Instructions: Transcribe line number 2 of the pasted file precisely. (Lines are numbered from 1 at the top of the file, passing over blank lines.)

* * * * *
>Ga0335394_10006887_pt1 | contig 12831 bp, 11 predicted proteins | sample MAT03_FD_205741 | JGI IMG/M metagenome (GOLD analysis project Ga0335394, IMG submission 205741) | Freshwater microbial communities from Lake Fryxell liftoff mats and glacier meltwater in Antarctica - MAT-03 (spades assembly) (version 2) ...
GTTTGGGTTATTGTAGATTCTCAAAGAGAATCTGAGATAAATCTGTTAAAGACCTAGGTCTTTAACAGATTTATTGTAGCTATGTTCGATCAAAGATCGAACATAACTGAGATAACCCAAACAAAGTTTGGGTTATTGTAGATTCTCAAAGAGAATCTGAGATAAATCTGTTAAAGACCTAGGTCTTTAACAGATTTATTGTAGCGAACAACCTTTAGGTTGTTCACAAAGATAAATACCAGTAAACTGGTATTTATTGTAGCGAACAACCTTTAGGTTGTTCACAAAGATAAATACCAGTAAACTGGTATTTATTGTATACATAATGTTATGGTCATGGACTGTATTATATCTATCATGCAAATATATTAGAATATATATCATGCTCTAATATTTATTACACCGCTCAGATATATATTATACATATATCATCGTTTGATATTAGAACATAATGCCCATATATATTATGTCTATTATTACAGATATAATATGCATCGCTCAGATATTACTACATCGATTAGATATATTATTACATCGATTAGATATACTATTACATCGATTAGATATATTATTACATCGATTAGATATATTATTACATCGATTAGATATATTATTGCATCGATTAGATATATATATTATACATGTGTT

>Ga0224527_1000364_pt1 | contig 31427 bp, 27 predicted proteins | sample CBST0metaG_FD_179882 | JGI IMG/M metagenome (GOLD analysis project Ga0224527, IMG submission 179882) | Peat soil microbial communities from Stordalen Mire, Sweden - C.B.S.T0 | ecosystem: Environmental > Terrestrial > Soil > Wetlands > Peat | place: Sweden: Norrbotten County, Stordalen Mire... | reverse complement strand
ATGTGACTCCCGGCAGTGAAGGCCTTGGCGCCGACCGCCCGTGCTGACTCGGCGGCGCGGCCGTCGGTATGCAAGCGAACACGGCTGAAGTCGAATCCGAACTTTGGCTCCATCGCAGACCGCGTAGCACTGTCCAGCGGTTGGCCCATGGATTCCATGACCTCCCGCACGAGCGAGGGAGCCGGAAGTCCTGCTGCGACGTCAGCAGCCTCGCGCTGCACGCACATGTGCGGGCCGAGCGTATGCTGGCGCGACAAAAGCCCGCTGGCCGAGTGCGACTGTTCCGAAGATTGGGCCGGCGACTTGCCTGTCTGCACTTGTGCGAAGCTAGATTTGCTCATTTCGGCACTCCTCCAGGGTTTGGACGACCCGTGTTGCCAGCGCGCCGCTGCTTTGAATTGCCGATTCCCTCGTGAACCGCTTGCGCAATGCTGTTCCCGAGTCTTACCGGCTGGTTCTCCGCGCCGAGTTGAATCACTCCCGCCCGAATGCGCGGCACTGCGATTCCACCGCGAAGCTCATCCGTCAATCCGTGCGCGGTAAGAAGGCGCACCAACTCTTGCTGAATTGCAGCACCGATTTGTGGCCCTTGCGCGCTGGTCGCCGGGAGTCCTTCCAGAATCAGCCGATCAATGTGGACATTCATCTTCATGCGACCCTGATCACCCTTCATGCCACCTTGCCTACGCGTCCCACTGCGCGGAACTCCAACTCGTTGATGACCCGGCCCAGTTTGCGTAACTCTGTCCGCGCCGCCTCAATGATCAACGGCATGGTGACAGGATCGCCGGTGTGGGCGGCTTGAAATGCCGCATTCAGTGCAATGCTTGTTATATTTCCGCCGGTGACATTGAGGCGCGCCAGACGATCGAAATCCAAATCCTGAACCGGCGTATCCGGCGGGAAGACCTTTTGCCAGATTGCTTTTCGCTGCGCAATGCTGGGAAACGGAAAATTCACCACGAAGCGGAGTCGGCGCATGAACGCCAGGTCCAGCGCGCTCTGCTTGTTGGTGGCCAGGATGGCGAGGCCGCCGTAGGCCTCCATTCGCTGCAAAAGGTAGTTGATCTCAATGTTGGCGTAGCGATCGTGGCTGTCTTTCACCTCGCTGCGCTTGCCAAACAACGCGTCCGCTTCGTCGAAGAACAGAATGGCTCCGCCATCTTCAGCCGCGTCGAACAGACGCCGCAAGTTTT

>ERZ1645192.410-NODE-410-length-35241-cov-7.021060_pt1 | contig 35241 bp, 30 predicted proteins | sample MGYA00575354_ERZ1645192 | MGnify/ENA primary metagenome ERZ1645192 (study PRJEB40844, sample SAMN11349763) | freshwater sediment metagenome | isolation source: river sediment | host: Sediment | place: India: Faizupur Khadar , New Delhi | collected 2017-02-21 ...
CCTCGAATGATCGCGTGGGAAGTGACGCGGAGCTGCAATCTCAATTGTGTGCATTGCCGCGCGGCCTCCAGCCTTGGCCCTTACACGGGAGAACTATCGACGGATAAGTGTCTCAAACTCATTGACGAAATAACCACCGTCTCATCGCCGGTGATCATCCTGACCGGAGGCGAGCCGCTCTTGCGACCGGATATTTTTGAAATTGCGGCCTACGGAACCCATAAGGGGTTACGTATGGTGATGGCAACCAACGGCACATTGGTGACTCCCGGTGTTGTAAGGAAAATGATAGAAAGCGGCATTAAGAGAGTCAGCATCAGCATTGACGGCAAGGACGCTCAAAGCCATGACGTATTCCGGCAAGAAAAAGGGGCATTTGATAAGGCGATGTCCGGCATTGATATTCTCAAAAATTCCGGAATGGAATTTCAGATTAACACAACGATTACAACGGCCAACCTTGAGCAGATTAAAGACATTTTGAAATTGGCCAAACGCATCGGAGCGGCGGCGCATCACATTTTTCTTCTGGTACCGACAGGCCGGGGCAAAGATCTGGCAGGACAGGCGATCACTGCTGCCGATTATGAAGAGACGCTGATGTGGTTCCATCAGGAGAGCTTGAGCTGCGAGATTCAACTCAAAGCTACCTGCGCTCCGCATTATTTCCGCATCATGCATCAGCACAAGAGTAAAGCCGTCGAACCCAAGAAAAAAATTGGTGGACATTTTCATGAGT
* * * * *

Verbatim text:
GTTTGGGTTATTGTAGATTCTCAAAGAGAATCTGAGATAAATCTGTTAAAGACCTAGGTCTTTAACAGATTTATTGTAGCTATGTTCGATCAAAGATCGAACATAACTGAGATAACCCAAACAAAGTTTGGGTTATTGTAGATTCTCAAAGAGAATCTGAGATAAATCTGTTAAAGACCTAGGTCTTTAACAGATTTATTGTAGCGAACAACCTTTAGGTTGTTCACAAAGATAAATACCAGTAAACTGGTATTTATTGTAGCGAACAACCTTTAGGTTGTTCACAAAGATAAATACCAGTAAACTGGTATTTATTGTATACATAATGTTATGGTCATGGACTGTATTATATCTATCATGCAAATATATTAGAATATATATCATGCTCTAATATTTATTACACCGCTCAGATATATATTATACATATATCATCGTTTGATATTAGAACATAATGCCCATATATATTATGTCTATTATTACAGATATAATATGCATCGCTCAGATATTACTACATCGATTAGATATATTATTACATCGATTAGATATACTATTACATCGATTAGATATATTATTACATCGATTAGATATATTATTACATCGATTAGATATATTATTGCATCGATTAGATATATATATTATACATGTGTT